Until now the copy of a photomask and the printing ofa photomask on wafer have been carried out according to the contact printing process. This process has a shortcoming that the photomask or the wafer is damaged. In order to avoid this shortcoming the so called contactless printing process is proposed, whereby the printing is carried out, being projected by means of a lens with high resolving power. As the lens to be used for this projection printing, a lens with equal magnification of completely symmetrical type has generally been adopted. The reason is that when a lens with equal magnification is used the photomask used for the contact printing process can also be used without modification. The lens with equal magnification presents as its nature such an advantage that when the lens is designed as a completely symmetrical type, the coma and distortion are automatically compensated. However, on the other hand, the effective F number (Fe) of the lens for reduced image forming becomes larger than that for the equal image forming even if the F numbers are equal (Fe l-B). F, whereby B image magnification power, F= F number), so that in order to obtain a resolving power equal to that of the lens for reduced image forming. the F number ofthe lens has to be made smaller, which makes the compensation of aberrations difficult. Therefore in order to obtain a higher resolving power it is better to keep the image forming magnification power of the lens for projection printing as low as possible. However, it is necessary to reach a compro mise of the necessary resolving power with the necessary picture size, because the picture size becomes too small with too small an image forming magnification power.

What is most important for this kind of the lens for reduced printing is the compensationof distortion. it is impossible to completely compensate the distortion by designing the lens as of completely symmetrical type as in the case of printing of equal magnification.

The inventor has succeeded in realizing a lens system free from the above mentioned shortcoming. This lens system relates to a lens with high resolving power but small distortion for large picture size, being realized by setting up new conditions described below so as to keep the reduction ratio comparatively small.

Seen from the object are disposed a lens I working as a positive lens as a whole, in which a negative meniscus lens la with the convex face facing the object and a lens lb with convex face are cemented with each other or disposed with an interval from each other, a positive meniscus iens ll with the convex face facing the object, a negative meniscus lens lllpin whicl'rtwo lenses are cemented with each other whereby the face facing the object of the lens next to the object is convex, a lens lV working as-lens as a whole, which consists of a single.v lens or several lenses cemented with each other the face facing the object of the lens next to the object is convex, whereby the following conditions are ful- 4. "r is. "fill f Hereby N f; Focal distance of the whole system f f ,j},-,f ,,fl-,,,f Respectively focal distances of the lens I, ll, IV, VI, VII, and Vlll it) Refractive power calculated in the air of the first block consisting of the lens I and the lens ll.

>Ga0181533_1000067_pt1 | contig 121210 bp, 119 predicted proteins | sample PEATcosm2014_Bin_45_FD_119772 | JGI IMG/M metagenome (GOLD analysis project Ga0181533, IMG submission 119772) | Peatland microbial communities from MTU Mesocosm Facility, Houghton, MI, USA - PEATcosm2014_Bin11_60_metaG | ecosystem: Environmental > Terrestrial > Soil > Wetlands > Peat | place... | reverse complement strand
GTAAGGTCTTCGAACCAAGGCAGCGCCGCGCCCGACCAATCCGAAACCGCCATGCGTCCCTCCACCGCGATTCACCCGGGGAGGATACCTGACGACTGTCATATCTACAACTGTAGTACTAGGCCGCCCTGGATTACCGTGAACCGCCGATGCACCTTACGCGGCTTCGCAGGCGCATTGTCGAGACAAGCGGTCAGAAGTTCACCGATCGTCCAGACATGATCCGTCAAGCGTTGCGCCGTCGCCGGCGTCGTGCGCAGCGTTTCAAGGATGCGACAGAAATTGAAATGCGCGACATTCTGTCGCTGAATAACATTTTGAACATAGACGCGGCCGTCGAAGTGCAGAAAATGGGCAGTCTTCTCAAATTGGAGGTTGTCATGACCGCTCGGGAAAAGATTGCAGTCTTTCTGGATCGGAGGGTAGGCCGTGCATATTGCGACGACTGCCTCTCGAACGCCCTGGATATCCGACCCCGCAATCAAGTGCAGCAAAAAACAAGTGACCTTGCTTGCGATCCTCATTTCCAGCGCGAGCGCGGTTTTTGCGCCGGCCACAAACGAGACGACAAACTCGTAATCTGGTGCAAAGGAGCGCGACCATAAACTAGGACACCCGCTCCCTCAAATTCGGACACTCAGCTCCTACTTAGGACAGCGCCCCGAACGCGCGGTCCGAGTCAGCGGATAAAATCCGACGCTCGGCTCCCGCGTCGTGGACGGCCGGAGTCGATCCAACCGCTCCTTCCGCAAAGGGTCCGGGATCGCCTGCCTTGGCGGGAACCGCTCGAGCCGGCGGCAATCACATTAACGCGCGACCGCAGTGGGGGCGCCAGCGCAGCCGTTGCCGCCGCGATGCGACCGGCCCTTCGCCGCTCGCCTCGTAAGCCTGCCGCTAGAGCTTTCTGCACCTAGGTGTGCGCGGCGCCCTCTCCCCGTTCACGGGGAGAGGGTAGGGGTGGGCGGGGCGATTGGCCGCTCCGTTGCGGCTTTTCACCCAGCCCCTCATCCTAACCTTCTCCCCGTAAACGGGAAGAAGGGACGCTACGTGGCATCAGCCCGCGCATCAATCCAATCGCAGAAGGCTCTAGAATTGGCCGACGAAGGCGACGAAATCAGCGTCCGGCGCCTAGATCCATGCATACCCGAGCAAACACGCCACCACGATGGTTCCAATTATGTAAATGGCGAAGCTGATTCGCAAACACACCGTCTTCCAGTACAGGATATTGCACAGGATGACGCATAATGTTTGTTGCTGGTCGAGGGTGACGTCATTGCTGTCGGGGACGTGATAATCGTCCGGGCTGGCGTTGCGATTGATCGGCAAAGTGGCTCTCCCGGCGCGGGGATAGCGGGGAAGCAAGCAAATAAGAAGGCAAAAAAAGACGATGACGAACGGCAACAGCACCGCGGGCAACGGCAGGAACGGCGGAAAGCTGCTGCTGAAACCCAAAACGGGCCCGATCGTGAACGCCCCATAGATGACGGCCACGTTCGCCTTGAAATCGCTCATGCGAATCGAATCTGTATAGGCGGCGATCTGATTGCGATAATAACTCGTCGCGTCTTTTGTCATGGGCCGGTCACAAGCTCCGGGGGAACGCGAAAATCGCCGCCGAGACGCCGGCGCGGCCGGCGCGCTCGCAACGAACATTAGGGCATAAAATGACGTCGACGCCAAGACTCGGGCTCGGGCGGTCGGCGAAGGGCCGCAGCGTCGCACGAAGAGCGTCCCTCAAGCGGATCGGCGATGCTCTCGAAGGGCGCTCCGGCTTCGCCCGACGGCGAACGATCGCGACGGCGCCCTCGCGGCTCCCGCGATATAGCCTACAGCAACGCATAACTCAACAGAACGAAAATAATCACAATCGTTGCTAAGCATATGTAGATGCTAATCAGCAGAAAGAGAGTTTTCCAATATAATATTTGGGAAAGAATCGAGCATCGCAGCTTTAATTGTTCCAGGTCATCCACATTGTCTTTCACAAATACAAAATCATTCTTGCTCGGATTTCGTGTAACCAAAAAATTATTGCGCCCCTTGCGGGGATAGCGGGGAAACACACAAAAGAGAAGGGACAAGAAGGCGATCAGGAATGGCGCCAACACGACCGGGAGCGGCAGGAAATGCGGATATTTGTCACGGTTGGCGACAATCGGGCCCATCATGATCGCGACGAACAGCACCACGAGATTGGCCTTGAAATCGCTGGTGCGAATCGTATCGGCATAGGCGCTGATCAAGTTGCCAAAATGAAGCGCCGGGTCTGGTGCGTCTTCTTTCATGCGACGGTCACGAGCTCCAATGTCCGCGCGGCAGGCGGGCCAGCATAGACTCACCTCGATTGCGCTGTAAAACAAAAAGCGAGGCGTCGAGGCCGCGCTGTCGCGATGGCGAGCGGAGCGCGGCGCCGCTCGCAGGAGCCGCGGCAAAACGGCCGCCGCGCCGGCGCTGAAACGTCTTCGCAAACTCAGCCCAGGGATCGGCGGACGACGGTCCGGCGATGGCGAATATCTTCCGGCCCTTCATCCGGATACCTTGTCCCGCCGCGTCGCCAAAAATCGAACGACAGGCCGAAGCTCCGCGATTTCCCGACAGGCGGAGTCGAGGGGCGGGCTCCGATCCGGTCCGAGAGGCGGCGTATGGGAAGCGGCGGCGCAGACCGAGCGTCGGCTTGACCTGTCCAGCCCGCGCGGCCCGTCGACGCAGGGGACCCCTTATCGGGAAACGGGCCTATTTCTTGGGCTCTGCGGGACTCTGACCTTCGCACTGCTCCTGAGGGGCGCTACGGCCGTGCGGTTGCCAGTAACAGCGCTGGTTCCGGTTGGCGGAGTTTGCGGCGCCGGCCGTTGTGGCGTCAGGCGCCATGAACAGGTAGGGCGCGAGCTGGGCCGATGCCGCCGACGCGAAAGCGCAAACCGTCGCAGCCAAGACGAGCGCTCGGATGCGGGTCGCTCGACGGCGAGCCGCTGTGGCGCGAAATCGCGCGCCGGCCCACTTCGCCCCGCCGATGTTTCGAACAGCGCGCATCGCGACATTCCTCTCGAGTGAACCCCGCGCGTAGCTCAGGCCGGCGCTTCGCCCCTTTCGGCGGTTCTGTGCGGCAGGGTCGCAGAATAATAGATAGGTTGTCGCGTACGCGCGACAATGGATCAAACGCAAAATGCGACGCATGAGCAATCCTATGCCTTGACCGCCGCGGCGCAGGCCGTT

(b Refractive power calculated in the air of the second block consisting of the lens I, the lens ll and the lens element near the object of the lens Ill.

(12;; Refractive power calculated in the air of the third block consisting of the lens I, the lens ll, the lens III, the .lens IV and the lens element near the object of the lens V.

c Distance calculated in the air between the principal point of the first block and that of the second block. I

0,; Distance calculated in the air between the principal point of the second block and that of the third block.

d,,,, d,-; Thickness of the lens lll respectively V along the axis I "m. "n. m. n Respectively refraction index of the lens lb, ll, VI, Vll and Vllla The above conditions will be explained below.

Among the above mentioned conditions, the conditions (1), (2), (8), (9) and (10) are especially fundamental in order to realize the power of the present invention,

whereby the condition (1) is the fundamental one to give a proper compensation for the curvature of field and in case (05, 41, 4%) is smaller than the lower limit, the curvature of field is over compensated while in case (da Q) is larger than the upper limit, the curvature of field is under compensated. The condition (2) is the fundamental one to give a proper compensation for the coma and the distortion, whereby in case (e efdy) is smaller than the lower limit, the coma and the distortion are under compensated, while in oooumuiawmcase (do, e,',) is larger than the upper limit, the coma and the distortion are over compensated.